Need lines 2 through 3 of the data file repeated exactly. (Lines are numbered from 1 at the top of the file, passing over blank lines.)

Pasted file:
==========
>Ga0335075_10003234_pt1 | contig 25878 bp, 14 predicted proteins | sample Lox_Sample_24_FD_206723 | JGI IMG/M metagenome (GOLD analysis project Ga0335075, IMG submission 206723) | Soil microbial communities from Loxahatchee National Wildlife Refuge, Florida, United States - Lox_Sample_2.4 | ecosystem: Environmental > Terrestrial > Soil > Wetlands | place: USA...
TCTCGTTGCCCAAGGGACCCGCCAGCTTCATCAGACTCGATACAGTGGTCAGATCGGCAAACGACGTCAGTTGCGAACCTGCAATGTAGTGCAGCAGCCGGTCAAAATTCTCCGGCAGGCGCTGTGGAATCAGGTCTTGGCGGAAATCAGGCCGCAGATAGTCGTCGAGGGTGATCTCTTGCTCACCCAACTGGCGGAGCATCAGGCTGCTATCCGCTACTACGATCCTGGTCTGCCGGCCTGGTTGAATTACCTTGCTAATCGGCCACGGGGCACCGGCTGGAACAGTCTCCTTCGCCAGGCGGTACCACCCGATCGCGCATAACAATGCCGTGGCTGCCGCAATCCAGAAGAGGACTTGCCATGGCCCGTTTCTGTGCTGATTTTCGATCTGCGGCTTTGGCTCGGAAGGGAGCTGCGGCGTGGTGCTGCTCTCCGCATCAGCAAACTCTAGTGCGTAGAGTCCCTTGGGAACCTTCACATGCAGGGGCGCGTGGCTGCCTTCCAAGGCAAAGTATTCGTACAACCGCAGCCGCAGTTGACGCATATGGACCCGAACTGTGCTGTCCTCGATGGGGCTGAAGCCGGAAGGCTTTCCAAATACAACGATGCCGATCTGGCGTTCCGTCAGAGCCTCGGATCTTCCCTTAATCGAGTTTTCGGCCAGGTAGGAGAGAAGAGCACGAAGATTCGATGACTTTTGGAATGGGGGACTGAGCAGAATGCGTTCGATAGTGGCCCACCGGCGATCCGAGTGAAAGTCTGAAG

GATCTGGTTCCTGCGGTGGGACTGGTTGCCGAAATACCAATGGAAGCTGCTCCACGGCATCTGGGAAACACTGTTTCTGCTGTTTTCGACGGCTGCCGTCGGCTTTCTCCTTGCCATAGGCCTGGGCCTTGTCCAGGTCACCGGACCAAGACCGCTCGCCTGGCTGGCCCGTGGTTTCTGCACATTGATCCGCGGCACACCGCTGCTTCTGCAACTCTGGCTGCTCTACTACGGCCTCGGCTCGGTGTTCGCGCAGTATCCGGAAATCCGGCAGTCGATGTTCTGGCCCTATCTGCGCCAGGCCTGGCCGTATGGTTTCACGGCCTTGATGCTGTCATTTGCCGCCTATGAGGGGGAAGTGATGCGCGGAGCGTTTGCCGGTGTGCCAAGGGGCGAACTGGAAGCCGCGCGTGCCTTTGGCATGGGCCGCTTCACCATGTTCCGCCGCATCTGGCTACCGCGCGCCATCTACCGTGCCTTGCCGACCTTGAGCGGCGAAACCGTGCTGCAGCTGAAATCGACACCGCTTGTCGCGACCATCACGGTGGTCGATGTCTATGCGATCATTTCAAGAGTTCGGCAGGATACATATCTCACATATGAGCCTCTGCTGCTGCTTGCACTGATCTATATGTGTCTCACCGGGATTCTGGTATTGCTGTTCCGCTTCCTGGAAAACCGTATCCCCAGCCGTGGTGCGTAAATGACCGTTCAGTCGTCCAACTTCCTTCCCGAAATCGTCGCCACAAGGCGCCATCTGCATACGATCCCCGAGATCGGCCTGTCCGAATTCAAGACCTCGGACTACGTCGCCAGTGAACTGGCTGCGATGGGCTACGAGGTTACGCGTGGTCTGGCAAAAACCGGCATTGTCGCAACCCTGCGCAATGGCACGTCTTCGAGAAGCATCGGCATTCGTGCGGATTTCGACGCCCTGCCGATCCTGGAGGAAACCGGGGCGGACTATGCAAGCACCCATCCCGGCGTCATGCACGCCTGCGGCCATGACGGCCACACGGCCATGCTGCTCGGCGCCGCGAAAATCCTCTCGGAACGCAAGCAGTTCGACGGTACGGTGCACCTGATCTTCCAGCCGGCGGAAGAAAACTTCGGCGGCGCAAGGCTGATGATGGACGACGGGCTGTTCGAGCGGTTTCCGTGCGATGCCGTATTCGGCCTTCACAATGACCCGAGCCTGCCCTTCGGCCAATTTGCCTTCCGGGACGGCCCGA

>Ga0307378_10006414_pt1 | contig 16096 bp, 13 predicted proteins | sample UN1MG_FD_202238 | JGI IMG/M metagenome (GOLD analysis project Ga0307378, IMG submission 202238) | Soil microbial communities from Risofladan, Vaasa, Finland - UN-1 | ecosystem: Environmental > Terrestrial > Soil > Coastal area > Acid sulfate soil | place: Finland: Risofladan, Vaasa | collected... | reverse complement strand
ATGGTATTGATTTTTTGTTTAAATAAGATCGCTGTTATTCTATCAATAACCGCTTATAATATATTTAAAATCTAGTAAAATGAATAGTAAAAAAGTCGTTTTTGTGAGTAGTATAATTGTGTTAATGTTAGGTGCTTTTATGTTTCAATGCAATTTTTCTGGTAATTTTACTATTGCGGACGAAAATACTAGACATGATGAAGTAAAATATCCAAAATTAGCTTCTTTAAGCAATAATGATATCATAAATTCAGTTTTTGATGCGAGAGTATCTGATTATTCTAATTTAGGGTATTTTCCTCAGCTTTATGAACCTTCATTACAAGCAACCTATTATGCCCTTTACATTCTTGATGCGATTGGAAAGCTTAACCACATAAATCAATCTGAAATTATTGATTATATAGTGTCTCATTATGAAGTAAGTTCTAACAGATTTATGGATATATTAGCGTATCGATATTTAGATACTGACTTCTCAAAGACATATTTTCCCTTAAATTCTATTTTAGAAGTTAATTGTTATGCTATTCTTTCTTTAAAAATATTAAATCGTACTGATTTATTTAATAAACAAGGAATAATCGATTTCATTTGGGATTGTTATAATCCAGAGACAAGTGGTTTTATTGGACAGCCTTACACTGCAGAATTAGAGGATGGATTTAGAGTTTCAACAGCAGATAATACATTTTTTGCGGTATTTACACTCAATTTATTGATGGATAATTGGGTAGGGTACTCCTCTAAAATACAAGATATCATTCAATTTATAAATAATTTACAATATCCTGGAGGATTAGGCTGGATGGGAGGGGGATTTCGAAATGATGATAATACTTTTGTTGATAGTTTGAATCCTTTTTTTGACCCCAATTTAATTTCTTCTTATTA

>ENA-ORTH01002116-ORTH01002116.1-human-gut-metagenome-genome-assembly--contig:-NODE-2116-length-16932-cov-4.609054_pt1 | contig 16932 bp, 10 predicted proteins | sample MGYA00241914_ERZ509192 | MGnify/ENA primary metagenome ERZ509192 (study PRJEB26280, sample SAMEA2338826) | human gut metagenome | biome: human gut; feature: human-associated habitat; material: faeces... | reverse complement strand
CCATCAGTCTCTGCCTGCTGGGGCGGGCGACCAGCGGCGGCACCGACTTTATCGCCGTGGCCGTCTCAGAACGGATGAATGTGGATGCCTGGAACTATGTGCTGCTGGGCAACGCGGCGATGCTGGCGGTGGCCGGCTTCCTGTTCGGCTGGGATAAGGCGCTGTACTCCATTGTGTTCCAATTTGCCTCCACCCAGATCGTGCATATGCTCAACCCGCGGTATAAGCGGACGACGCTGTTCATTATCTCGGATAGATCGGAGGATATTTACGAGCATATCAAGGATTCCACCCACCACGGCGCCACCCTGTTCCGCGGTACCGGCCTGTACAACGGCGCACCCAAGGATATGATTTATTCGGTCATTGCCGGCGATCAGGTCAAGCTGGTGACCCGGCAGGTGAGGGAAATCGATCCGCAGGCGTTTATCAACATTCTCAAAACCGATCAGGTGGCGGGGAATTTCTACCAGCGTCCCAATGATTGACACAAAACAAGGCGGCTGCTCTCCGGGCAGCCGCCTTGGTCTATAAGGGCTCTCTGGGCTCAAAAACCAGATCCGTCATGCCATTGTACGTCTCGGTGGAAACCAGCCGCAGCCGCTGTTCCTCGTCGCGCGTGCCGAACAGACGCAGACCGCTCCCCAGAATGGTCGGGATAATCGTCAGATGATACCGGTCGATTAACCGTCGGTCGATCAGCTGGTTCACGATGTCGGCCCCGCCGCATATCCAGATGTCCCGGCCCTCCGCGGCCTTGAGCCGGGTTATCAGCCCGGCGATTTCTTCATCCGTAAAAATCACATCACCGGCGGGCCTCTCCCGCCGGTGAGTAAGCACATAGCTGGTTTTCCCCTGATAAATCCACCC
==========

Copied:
TCTCGTTGCCCAAGGGACCCGCCAGCTTCATCAGACTCGATACAGTGGTCAGATCGGCAAACGACGTCAGTTGCGAACCTGCAATGTAGTGCAGCAGCCGGTCAAAATTCTCCGGCAGGCGCTGTGGAATCAGGTCTTGGCGGAAATCAGGCCGCAGATAGTCGTCGAGGGTGATCTCTTGCTCACCCAACTGGCGGAGCATCAGGCTGCTATCCGCTACTACGATCCTGGTCTGCCGGCCTGGTTGAATTACCTTGCTAATCGGCCACGGGGCACCGGCTGGAACAGTCTCCTTCGCCAGGCGGTACCACCCGATCGCGCATAACAATGCCGTGGCTGCCGCAATCCAGAAGAGGACTTGCCATGGCCCGTTTCTGTGCTGATTTTCGATCTGCGGCTTTGGCTCGGAAGGGAGCTGCGGCGTGGTGCTGCTCTCCGCATCAGCAAACTCTAGTGCGTAGAGTCCCTTGGGAACCTTCACATGCAGGGGCGCGTGGCTGCCTTCCAAGGCAAAGTATTCGTACAACCGCAGCCGCAGTTGACGCATATGGACCCGAACTGTGCTGTCCTCGATGGGGCTGAAGCCGGAAGGCTTTCCAAATACAACGATGCCGATCTGGCGTTCCGTCAGAGCCTCGGATCTTCCCTTAATCGAGTTTTCGGCCAGGTAGGAGAGAAGAGCACGAAGATTCGATGACTTTTGGAATGGGGGACTGAGCAGAATGCGTTCGATAGTGGCCCACCGGCGATCCGAGTGAAAGTCTGAAG

GATCTGGTTCCTGCGGTGGGACTGGTTGCCGAAATACCAATGGAAGCTGCTCCACGGCATCTGGGAAACACTGTTTCTGCTGTTTTCGACGGCTGCCGTCGGCTTTCTCCTTGCCATAGGCCTGGGCCTTGTCCAGGTCACCGGACCAAGACCGCTCGCCTGGCTGGCCCGTGGTTTCTGCACATTGATCCGCGGCACACCGCTGCTTCTGCAACTCTGGCTGCTCTACTACGGCCTCGGCTCGGTGTTCGCGCAGTATCCGGAAATCCGGCAGTCGATGTTCTGGCCCTATCTGCGCCAGGCCTGGCCGTATGGTTTCACGGCCTTGATGCTGTCATTTGCCGCCTATGAGGGGGAAGTGATGCGCGGAGCGTTTGCCGGTGTGCCAAGGGGCGAACTGGAAGCCGCGCGTGCCTTTGGCATGGGCCGCTTCACCATGTTCCGCCGCATCTGGCTACCGCGCGCCATCTACCGTGCCTTGCCGACCTTGAGCGGCGAAACCGTGCTGCAGCTGAAATCGACACCGCTTGTCGCGACCATCACGGTGGTCGATGTCTATGCGATCATTTCAAGAGTTCGGCAGGATACATATCTCACATATGAGCCTCTGCTGCTGCTTGCACTGATCTATATGTGTCTCACCGGGATTCTGGTATTGCTGTTCCGCTTCCTGGAAAACCGTATCCCCAGCCGTGGTGCGTAAATGACCGTTCAGTCGTCCAACTTCCTTCCCGAAATCGTCGCCACAAGGCGCCATCTGCATACGATCCCCGAGATCGGCCTGTCCGAATTCAAGACCTCGGACTACGTCGCCAGTGAACTGGCTGCGATGGGCTACGAGGTTACGCGTGGTCTGGCAAAAACCGGCATTGTCGCAACCCTGCGCAATGGCACGTCTTCGAGAAGCATCGGCATTCGTGCGGATTTCGACGCCCTGCCGATCCTGGAGGAAACCGGGGCGGACTATGCAAGCACCCATCCCGGCGTCATGCACGCCTGCGGCCATGACGGCCACACGGCCATGCTGCTCGGCGCCGCGAAAATCCTCTCGGAACGCAAGCAGTTCGACGGTACGGTGCACCTGATCTTCCAGCCGGCGGAAGAAAACTTCGGCGGCGCAAGGCTGATGATGGACGACGGGCTGTTCGAGCGGTTTCCGTGCGATGCCGTATTCGGCCTTCACAATGACCCGAGCCTGCCCTTCGGCCAATTTGCCTTCCGGGACGGCCCGA